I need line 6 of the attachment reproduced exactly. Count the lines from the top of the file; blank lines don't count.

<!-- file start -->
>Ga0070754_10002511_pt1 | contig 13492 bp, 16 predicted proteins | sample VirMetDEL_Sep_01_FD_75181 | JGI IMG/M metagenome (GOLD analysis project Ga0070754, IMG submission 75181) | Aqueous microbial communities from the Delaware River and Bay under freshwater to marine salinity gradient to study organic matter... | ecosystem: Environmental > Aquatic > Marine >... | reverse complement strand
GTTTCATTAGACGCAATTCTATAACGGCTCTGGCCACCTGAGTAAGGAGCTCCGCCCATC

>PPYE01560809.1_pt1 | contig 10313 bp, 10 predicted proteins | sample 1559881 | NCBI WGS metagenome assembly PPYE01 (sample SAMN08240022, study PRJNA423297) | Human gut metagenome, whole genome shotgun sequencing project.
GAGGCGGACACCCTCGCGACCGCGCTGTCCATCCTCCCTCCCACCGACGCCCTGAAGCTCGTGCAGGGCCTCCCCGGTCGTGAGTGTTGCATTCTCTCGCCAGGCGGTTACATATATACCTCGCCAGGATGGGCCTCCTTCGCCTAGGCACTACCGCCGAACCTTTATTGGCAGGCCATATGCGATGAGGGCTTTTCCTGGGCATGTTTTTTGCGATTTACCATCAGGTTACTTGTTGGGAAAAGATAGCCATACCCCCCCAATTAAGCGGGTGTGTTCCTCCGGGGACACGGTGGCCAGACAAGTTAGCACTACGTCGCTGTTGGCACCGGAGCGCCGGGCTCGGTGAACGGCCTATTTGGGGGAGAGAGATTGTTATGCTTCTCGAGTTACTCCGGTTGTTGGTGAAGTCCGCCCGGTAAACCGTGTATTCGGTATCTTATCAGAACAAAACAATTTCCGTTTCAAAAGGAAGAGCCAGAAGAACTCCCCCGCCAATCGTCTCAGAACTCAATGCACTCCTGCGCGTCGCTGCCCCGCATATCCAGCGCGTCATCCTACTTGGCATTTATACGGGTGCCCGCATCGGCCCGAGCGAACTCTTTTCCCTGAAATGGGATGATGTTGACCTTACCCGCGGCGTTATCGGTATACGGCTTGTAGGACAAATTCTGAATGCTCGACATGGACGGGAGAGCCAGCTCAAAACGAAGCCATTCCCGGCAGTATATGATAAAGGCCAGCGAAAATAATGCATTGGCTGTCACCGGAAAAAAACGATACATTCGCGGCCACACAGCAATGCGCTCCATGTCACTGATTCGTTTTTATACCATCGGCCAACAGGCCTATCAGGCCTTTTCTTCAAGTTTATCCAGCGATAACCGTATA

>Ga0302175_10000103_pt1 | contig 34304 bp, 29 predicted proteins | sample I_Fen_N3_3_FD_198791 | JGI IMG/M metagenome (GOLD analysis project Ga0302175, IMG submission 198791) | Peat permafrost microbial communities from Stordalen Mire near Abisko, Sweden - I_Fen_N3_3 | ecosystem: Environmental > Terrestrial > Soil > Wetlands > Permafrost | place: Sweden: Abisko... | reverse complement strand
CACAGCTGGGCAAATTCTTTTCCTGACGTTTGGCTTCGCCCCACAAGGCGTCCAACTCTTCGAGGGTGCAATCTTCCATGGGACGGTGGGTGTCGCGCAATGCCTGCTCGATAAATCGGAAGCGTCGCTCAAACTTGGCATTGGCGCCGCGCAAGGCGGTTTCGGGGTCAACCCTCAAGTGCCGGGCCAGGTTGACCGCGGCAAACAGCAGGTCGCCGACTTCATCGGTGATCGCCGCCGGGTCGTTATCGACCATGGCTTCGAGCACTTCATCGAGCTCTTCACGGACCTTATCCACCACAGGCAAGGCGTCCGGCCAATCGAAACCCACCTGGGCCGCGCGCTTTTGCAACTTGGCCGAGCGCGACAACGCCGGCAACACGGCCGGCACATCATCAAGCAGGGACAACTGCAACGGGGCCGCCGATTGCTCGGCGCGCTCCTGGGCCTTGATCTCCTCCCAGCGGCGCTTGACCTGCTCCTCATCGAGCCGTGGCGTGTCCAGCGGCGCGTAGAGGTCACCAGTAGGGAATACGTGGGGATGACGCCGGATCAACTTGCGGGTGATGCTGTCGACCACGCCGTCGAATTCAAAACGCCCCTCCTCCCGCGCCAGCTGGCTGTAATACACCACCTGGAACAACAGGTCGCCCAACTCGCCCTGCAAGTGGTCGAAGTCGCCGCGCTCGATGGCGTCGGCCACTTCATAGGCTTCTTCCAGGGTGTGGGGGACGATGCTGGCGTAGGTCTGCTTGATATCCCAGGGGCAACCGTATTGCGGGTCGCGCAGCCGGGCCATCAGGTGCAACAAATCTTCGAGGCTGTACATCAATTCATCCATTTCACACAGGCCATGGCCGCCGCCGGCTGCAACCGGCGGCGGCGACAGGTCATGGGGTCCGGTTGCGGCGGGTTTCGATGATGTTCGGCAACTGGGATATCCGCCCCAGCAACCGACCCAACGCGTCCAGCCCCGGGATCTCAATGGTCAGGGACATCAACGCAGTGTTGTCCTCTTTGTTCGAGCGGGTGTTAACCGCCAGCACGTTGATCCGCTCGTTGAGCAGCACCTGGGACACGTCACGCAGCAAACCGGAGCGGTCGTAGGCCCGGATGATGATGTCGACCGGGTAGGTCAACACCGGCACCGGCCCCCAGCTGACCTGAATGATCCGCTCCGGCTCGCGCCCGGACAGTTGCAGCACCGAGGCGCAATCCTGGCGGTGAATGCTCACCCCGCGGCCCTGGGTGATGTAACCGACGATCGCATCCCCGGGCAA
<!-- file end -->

CACAGCTGGGCAAATTCTTTTCCTGACGTTTGGCTTCGCCCCACAAGGCGTCCAACTCTTCGAGGGTGCAATCTTCCATGGGACGGTGGGTGTCGCGCAATGCCTGCTCGATAAATCGGAAGCGTCGCTCAAACTTGGCATTGGCGCCGCGCAAGGCGGTTTCGGGGTCAACCCTCAAGTGCCGGGCCAGGTTGACCGCGGCAAACAGCAGGTCGCCGACTTCATCGGTGATCGCCGCCGGGTCGTTATCGACCATGGCTTCGAGCACTTCATCGAGCTCTTCACGGACCTTATCCACCACAGGCAAGGCGTCCGGCCAATCGAAACCCACCTGGGCCGCGCGCTTTTGCAACTTGGCCGAGCGCGACAACGCCGGCAACACGGCCGGCACATCATCAAGCAGGGACAACTGCAACGGGGCCGCCGATTGCTCGGCGCGCTCCTGGGCCTTGATCTCCTCCCAGCGGCGCTTGACCTGCTCCTCATCGAGCCGTGGCGTGTCCAGCGGCGCGTAGAGGTCACCAGTAGGGAATACGTGGGGATGACGCCGGATCAACTTGCGGGTGATGCTGTCGACCACGCCGTCGAATTCAAAACGCCCCTCCTCCCGCGCCAGCTGGCTGTAATACACCACCTGGAACAACAGGTCGCCCAACTCGCCCTGCAAGTGGTCGAAGTCGCCGCGCTCGATGGCGTCGGCCACTTCATAGGCTTCTTCCAGGGTGTGGGGGACGATGCTGGCGTAGGTCTGCTTGATATCCCAGGGGCAACCGTATTGCGGGTCGCGCAGCCGGGCCATCAGGTGCAACAAATCTTCGAGGCTGTACATCAATTCATCCATTTCACACAGGCCATGGCCGCCGCCGGCTGCAACCGGCGGCGGCGACAGGTCATGGGGTCCGGTTGCGGCGGGTTTCGATGATGTTCGGCAACTGGGATATCCGCCCCAGCAACCGACCCAACGCGTCCAGCCCCGGGATCTCAATGGTCAGGGACATCAACGCAGTGTTGTCCTCTTTGTTCGAGCGGGTGTTAACCGCCAGCACGTTGATCCGCTCGTTGAGCAGCACCTGGGACACGTCACGCAGCAAACCGGAGCGGTCGTAGGCCCGGATGATGATGTCGACCGGGTAGGTCAACACCGGCACCGGCCCCCAGCTGACCTGAATGATCCGCTCCGGCTCGCGCCCGGACAGTTGCAGCACCGAGGCGCAATCCTGGCGGTGAATGCTCACCCCGCGGCCCTGGGTGATGTAACCGACGATCGCATCCCCGGGCAA